A day in a real hospital ER has as much drama, triumph, and heartbreak as any TV show. USA Today chronicled 24 hours at the University of Virginia Medical Center in Charlottesville, VA. They asked everyone -- patients, doctors and nurses, concerned family members, housekeeping staff -- to share their experiences with the health care system, and what they think about changing it. USA Today writes,
Their experiences and observations underscore why changing the health care system has proved so hard for presidents and policymakers: the complexity of the system, the pressure from chronic diseases, the shortfall in preventive care, the high costs, the competing demands -- and the life-or-death stakes.
Everyone agrees they want to preserve the quality and technological advances of American medicine...Beyond that, though, the consensus frays.
And the interviews the reporters conducted suggested that a lot of the misinformation spread about health reform this summer had gotten through.
As the Politico's Pulse told our Blackberry at 5:39 a.m, "Welcome to the first day of the rest of health reform's life."
Politico goes on to outline five keys for the weeks ahead, but we want to welcome you back with this:
Remember those Scholastic Books order forms from grade school? Well, they are online and up-to-date these days, filled not only with classic books that make kids fall in love with reading but with all sorts of kid versions of adult electronics. And there's this:
The catalogue copy for the ER Mania (special -- 25 percent off) says:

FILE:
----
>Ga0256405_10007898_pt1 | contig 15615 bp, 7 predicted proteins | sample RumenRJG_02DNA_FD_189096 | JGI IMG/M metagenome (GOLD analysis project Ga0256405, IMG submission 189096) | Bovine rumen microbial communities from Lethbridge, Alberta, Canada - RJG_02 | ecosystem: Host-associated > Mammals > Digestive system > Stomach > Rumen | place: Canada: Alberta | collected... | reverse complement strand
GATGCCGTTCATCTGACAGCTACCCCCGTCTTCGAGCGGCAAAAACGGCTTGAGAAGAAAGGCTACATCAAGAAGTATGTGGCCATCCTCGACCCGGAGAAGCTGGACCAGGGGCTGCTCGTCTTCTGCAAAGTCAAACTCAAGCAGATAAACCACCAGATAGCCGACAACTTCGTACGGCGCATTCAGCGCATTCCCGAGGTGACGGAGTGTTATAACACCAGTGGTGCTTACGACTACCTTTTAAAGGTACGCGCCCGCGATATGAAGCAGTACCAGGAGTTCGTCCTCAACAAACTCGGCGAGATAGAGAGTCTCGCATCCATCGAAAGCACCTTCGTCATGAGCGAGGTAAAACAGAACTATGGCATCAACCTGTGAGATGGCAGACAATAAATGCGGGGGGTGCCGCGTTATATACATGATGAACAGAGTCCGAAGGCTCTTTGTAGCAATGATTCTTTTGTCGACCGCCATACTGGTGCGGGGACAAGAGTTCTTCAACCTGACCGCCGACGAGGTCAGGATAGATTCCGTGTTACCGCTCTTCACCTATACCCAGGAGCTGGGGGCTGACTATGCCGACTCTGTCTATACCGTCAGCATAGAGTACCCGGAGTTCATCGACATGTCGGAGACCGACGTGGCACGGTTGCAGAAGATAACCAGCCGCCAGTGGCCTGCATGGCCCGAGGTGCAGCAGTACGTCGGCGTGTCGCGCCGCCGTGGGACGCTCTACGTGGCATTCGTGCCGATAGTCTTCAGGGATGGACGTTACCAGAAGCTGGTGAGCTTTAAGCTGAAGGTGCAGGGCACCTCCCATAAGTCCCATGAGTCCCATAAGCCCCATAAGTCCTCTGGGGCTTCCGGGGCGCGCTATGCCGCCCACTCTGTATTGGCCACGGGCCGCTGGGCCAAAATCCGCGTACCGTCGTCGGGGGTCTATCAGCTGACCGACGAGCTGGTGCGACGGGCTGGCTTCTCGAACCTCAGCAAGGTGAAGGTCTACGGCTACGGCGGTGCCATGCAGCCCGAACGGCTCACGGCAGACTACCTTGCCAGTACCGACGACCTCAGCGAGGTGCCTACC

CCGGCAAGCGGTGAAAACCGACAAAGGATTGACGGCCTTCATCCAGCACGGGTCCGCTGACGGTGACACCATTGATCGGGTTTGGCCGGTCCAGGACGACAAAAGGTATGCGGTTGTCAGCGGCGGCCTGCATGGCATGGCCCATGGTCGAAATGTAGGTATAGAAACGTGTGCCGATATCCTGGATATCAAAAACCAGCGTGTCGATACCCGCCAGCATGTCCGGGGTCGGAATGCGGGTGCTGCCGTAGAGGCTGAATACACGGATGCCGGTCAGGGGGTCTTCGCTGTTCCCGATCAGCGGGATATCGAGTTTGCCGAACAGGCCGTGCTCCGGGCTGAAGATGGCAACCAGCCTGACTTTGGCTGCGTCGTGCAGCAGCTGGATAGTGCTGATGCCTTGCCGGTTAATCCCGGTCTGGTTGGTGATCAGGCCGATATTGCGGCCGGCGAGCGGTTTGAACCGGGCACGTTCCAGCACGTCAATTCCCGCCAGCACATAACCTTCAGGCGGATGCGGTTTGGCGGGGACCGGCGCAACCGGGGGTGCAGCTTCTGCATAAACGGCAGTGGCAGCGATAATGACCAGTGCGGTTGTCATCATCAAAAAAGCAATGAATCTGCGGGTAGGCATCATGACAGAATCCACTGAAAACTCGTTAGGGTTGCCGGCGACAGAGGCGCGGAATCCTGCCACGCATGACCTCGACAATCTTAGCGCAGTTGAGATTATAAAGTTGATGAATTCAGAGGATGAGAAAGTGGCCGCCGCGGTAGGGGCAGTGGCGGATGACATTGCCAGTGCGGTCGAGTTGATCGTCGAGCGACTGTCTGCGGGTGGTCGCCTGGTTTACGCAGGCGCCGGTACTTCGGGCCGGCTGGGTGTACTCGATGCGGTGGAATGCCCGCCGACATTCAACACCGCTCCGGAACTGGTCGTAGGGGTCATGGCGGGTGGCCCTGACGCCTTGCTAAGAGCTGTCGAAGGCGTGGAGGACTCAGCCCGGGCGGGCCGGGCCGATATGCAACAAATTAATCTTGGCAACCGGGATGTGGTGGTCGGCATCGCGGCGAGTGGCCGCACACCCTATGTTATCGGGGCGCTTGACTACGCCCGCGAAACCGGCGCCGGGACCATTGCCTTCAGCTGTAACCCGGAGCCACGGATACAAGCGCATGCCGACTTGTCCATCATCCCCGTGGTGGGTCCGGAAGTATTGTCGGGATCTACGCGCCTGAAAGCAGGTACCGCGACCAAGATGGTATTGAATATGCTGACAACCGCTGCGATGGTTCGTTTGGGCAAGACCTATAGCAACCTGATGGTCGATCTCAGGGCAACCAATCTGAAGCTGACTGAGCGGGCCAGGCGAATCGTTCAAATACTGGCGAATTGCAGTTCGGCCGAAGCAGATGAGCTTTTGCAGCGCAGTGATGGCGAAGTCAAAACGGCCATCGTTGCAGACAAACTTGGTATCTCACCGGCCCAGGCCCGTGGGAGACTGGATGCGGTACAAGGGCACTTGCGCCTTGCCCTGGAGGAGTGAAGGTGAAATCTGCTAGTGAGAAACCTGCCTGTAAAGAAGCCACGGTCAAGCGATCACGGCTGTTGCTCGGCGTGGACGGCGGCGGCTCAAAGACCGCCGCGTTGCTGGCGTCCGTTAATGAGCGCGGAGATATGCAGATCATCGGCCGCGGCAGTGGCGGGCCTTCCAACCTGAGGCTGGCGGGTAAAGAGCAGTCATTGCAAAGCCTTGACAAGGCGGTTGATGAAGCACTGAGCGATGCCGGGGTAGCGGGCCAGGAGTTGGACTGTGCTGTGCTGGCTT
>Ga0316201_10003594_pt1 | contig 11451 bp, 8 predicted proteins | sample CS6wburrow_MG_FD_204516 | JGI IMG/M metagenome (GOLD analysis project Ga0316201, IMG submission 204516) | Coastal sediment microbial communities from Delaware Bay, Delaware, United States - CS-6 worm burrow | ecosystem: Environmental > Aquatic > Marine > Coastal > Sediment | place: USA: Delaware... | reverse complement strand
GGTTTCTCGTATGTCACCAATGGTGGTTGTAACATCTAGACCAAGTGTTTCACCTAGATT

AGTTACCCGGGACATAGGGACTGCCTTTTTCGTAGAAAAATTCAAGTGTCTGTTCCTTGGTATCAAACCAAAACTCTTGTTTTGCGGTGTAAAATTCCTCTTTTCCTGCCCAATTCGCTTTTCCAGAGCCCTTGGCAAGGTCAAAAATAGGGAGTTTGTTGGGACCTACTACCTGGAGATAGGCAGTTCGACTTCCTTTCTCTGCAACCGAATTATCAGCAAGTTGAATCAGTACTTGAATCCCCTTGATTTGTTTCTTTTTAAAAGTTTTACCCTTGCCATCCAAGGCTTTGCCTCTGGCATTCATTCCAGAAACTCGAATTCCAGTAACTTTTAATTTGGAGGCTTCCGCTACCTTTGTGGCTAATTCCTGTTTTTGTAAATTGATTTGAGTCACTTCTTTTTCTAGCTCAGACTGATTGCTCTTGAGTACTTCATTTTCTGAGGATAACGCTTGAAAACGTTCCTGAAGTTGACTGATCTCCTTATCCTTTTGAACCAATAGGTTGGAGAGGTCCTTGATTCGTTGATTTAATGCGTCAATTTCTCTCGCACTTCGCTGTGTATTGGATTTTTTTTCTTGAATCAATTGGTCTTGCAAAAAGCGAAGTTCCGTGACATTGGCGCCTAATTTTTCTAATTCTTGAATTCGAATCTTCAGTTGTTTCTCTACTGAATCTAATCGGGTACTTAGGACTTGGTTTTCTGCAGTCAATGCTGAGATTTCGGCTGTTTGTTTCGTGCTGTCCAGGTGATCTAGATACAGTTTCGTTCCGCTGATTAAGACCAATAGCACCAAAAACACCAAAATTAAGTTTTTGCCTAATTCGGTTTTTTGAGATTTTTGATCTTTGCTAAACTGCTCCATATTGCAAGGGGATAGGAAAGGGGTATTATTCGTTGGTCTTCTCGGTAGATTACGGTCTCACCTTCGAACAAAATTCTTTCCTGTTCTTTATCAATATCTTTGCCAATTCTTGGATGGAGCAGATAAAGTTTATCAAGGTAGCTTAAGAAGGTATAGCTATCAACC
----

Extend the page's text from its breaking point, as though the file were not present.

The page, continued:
The E.R. is packed and the doctors are out golfing! Race against the clock treating 16 patients in more than 35 wacky levels -- everything from car accidents to tummy aches.
Skills: Problem Solving, Simulation
It promises to develop problem solving and simulation skills. And the pathetic thing is no matter how ridiculous this is, it's better than half of what was said about health reform this summer...
Americans are still feeling the effects of the recent economic recession. Many who have lost their jobs have also lost their health care coverage, leaving hospital emergency rooms inundated with people seeking care, according to the Washington Post.
This year, DC's Providence Hospital reported emergency room visits increased by 13 percent. Larry Gage, president of the National Association of Public Hospitals and Health Systems, told the Post, "The absolute number of people using emergency rooms has gone up as much as 20 to 30 percent in the last six to eight months due to the recession and people losing their jobs. The only option in their minds is going to the hospital."